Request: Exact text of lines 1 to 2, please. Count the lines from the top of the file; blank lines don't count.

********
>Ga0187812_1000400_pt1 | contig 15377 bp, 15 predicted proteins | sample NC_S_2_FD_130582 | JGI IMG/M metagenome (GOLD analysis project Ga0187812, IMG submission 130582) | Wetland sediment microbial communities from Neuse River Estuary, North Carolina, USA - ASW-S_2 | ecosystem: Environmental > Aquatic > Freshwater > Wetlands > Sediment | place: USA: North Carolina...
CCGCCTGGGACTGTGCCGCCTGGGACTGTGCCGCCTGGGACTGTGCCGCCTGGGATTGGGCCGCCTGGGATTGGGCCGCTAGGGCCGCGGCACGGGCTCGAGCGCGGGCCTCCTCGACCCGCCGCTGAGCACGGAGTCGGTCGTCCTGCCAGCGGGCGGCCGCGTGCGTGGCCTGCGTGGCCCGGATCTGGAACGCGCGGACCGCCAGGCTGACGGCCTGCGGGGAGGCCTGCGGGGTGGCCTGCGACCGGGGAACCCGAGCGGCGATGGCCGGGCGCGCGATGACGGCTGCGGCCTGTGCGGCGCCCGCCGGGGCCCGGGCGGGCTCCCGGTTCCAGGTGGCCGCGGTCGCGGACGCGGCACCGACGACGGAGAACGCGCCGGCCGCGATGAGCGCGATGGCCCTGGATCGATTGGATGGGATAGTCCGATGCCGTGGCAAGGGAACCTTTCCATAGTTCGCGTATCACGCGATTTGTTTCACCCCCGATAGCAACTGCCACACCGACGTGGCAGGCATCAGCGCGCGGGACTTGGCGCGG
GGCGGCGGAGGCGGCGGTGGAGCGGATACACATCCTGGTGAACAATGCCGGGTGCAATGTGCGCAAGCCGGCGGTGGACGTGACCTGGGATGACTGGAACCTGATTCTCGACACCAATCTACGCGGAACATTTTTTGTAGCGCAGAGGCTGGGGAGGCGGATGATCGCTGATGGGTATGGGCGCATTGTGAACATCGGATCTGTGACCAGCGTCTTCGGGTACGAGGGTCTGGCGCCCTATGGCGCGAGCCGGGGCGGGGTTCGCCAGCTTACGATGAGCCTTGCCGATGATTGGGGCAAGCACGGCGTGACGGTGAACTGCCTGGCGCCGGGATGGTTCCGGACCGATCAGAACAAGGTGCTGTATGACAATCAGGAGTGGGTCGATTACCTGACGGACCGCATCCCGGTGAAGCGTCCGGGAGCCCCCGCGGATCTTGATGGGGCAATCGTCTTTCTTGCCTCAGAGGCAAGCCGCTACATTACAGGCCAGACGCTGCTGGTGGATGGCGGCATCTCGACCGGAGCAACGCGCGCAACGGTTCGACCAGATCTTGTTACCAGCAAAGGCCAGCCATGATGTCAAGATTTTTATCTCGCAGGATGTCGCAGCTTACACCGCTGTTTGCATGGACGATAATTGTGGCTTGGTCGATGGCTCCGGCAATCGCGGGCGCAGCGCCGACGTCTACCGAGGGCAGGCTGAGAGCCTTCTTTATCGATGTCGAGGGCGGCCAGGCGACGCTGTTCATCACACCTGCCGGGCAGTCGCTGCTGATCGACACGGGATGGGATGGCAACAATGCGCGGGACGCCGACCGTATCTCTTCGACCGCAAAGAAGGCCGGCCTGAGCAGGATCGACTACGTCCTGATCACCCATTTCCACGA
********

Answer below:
>Ga0187812_1000400_pt1 | contig 15377 bp, 15 predicted proteins | sample NC_S_2_FD_130582 | JGI IMG/M metagenome (GOLD analysis project Ga0187812, IMG submission 130582) | Wetland sediment microbial communities from Neuse River Estuary, North Carolina, USA - ASW-S_2 | ecosystem: Environmental > Aquatic > Freshwater > Wetlands > Sediment | place: USA: North Carolina...
CCGCCTGGGACTGTGCCGCCTGGGACTGTGCCGCCTGGGACTGTGCCGCCTGGGATTGGGCCGCCTGGGATTGGGCCGCTAGGGCCGCGGCACGGGCTCGAGCGCGGGCCTCCTCGACCCGCCGCTGAGCACGGAGTCGGTCGTCCTGCCAGCGGGCGGCCGCGTGCGTGGCCTGCGTGGCCCGGATCTGGAACGCGCGGACCGCCAGGCTGACGGCCTGCGGGGAGGCCTGCGGGGTGGCCTGCGACCGGGGAACCCGAGCGGCGATGGCCGGGCGCGCGATGACGGCTGCGGCCTGTGCGGCGCCCGCCGGGGCCCGGGCGGGCTCCCGGTTCCAGGTGGCCGCGGTCGCGGACGCGGCACCGACGACGGAGAACGCGCCGGCCGCGATGAGCGCGATGGCCCTGGATCGATTGGATGGGATAGTCCGATGCCGTGGCAAGGGAACCTTTCCATAGTTCGCGTATCACGCGATTTGTTTCACCCCCGATAGCAACTGCCACACCGACGTGGCAGGCATCAGCGCGCGGGACTTGGCGCGG